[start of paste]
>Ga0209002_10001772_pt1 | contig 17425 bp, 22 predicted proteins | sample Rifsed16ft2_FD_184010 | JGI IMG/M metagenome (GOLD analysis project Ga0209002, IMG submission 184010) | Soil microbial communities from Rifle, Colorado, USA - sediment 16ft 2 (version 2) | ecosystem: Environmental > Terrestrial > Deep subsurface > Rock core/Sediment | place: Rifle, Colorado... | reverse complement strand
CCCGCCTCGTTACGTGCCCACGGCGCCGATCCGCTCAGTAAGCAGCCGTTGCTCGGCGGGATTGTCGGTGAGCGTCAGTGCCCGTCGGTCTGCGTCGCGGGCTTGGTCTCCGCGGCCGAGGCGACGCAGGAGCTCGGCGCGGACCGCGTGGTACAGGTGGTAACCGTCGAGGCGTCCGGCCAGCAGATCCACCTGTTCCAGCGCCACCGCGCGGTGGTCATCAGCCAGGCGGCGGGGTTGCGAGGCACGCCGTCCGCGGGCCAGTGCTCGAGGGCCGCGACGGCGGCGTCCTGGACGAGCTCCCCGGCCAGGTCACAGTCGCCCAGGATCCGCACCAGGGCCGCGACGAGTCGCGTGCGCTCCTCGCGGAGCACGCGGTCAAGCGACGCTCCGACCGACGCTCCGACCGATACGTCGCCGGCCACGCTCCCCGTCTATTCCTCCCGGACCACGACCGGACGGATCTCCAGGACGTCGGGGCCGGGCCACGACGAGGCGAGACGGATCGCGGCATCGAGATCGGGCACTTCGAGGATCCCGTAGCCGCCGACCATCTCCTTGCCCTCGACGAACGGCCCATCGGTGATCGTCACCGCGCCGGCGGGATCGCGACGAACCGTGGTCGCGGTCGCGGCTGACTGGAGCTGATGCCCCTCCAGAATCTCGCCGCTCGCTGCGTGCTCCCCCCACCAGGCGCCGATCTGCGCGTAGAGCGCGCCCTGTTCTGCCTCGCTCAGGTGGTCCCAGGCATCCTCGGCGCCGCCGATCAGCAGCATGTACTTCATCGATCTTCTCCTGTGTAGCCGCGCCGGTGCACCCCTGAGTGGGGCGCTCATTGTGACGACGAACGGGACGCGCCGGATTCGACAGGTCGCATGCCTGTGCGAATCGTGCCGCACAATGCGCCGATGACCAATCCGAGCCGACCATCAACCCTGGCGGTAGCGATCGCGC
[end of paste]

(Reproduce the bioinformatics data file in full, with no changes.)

>Ga0209002_10001772_pt1 | contig 17425 bp, 22 predicted proteins | sample Rifsed16ft2_FD_184010 | JGI IMG/M metagenome (GOLD analysis project Ga0209002, IMG submission 184010) | Soil microbial communities from Rifle, Colorado, USA - sediment 16ft 2 (version 2) | ecosystem: Environmental > Terrestrial > Deep subsurface > Rock core/Sediment | place: Rifle, Colorado... | reverse complement strand
CCCGCCTCGTTACGTGCCCACGGCGCCGATCCGCTCAGTAAGCAGCCGTTGCTCGGCGGGATTGTCGGTGAGCGTCAGTGCCCGTCGGTCTGCGTCGCGGGCTTGGTCTCCGCGGCCGAGGCGACGCAGGAGCTCGGCGCGGACCGCGTGGTACAGGTGGTAACCGTCGAGGCGTCCGGCCAGCAGATCCACCTGTTCCAGCGCCACCGCGCGGTGGTCATCAGCCAGGCGGCGGGGTTGCGAGGCACGCCGTCCGCGGGCCAGTGCTCGAGGGCCGCGACGGCGGCGTCCTGGACGAGCTCCCCGGCCAGGTCACAGTCGCCCAGGATCCGCACCAGGGCCGCGACGAGTCGCGTGCGCTCCTCGCGGAGCACGCGGTCAAGCGACGCTCCGACCGACGCTCCGACCGATACGTCGCCGGCCACGCTCCCCGTCTATTCCTCCCGGACCACGACCGGACGGATCTCCAGGACGTCGGGGCCGGGCCACGACGAGGCGAGACGGATCGCGGCATCGAGATCGGGCACTTCGAGGATCCCGTAGCCGCCGACCATCTCCTTGCCCTCGACGAACGGCCCATCGGTGATCGTCACCGCGCCGGCGGGATCGCGACGAACCGTGGTCGCGGTCGCGGCTGACTGGAGCTGATGCCCCTCCAGAATCTCGCCGCTCGCTGCGTGCTCCCCCCACCAGGCGCCGATCTGCGCGTAGAGCGCGCCCTGTTCTGCCTCGCTCAGGTGGTCCCAGGCATCCTCGGCGCCGCCGATCAGCAGCATGTACTTCATCGATCTTCTCCTGTGTAGCCGCGCCGGTGCACCCCTGAGTGGGGCGCTCATTGTGACGACGAACGGGACGCGCCGGATTCGACAGGTCGCATGCCTGTGCGAATCGTGCCGCACAATGCGCCGATGACCAATCCGAGCCGACCATCAACCCTGGCGGTAGCGATCGCGC